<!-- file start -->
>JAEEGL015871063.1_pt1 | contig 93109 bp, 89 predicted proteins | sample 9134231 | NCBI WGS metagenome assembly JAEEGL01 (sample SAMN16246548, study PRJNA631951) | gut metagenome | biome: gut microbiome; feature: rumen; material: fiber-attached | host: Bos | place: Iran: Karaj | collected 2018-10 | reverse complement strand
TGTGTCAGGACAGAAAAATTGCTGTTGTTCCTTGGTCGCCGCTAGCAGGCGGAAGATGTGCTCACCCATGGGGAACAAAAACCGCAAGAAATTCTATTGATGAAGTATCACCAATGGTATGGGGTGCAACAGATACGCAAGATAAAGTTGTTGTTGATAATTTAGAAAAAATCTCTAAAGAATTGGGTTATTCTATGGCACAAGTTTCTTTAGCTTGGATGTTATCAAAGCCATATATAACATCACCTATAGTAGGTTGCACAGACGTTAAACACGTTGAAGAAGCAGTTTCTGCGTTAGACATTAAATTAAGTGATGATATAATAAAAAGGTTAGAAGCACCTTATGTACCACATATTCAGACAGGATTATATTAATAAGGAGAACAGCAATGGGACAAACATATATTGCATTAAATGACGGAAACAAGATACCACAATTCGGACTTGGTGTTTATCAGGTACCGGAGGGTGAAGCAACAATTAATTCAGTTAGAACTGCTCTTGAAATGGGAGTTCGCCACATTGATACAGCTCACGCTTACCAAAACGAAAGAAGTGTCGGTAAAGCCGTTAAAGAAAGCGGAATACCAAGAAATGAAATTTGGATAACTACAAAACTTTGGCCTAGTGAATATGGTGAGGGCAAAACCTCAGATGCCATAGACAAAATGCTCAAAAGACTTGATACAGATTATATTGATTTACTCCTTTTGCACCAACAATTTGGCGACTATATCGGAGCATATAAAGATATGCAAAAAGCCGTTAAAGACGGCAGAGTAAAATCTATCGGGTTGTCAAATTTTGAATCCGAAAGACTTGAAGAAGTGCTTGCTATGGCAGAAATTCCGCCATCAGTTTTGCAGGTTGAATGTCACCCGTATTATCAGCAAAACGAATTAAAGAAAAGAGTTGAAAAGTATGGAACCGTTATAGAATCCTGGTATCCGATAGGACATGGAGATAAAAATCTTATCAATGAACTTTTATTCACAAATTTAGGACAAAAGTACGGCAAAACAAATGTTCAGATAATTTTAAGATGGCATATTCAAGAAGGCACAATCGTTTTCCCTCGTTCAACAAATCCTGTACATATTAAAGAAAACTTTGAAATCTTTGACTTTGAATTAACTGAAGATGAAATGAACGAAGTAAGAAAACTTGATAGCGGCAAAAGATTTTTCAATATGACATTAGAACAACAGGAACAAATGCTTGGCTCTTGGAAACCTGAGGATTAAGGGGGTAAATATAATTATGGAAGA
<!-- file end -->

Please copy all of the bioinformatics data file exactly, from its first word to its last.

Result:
>JAEEGL015871063.1_pt1 | contig 93109 bp, 89 predicted proteins | sample 9134231 | NCBI WGS metagenome assembly JAEEGL01 (sample SAMN16246548, study PRJNA631951) | gut metagenome | biome: gut microbiome; feature: rumen; material: fiber-attached | host: Bos | place: Iran: Karaj | collected 2018-10 | reverse complement strand
TGTGTCAGGACAGAAAAATTGCTGTTGTTCCTTGGTCGCCGCTAGCAGGCGGAAGATGTGCTCACCCATGGGGAACAAAAACCGCAAGAAATTCTATTGATGAAGTATCACCAATGGTATGGGGTGCAACAGATACGCAAGATAAAGTTGTTGTTGATAATTTAGAAAAAATCTCTAAAGAATTGGGTTATTCTATGGCACAAGTTTCTTTAGCTTGGATGTTATCAAAGCCATATATAACATCACCTATAGTAGGTTGCACAGACGTTAAACACGTTGAAGAAGCAGTTTCTGCGTTAGACATTAAATTAAGTGATGATATAATAAAAAGGTTAGAAGCACCTTATGTACCACATATTCAGACAGGATTATATTAATAAGGAGAACAGCAATGGGACAAACATATATTGCATTAAATGACGGAAACAAGATACCACAATTCGGACTTGGTGTTTATCAGGTACCGGAGGGTGAAGCAACAATTAATTCAGTTAGAACTGCTCTTGAAATGGGAGTTCGCCACATTGATACAGCTCACGCTTACCAAAACGAAAGAAGTGTCGGTAAAGCCGTTAAAGAAAGCGGAATACCAAGAAATGAAATTTGGATAACTACAAAACTTTGGCCTAGTGAATATGGTGAGGGCAAAACCTCAGATGCCATAGACAAAATGCTCAAAAGACTTGATACAGATTATATTGATTTACTCCTTTTGCACCAACAATTTGGCGACTATATCGGAGCATATAAAGATATGCAAAAAGCCGTTAAAGACGGCAGAGTAAAATCTATCGGGTTGTCAAATTTTGAATCCGAAAGACTTGAAGAAGTGCTTGCTATGGCAGAAATTCCGCCATCAGTTTTGCAGGTTGAATGTCACCCGTATTATCAGCAAAACGAATTAAAGAAAAGAGTTGAAAAGTATGGAACCGTTATAGAATCCTGGTATCCGATAGGACATGGAGATAAAAATCTTATCAATGAACTTTTATTCACAAATTTAGGACAAAAGTACGGCAAAACAAATGTTCAGATAATTTTAAGATGGCATATTCAAGAAGGCACAATCGTTTTCCCTCGTTCAACAAATCCTGTACATATTAAAGAAAACTTTGAAATCTTTGACTTTGAATTAACTGAAGATGAAATGAACGAAGTAAGAAAACTTGATAGCGGCAAAAGATTTTTCAATATGACATTAGAACAACAGGAACAAATGCTTGGCTCTTGGAAACCTGAGGATTAAGGGGGTAAATATAATTATGGAAGA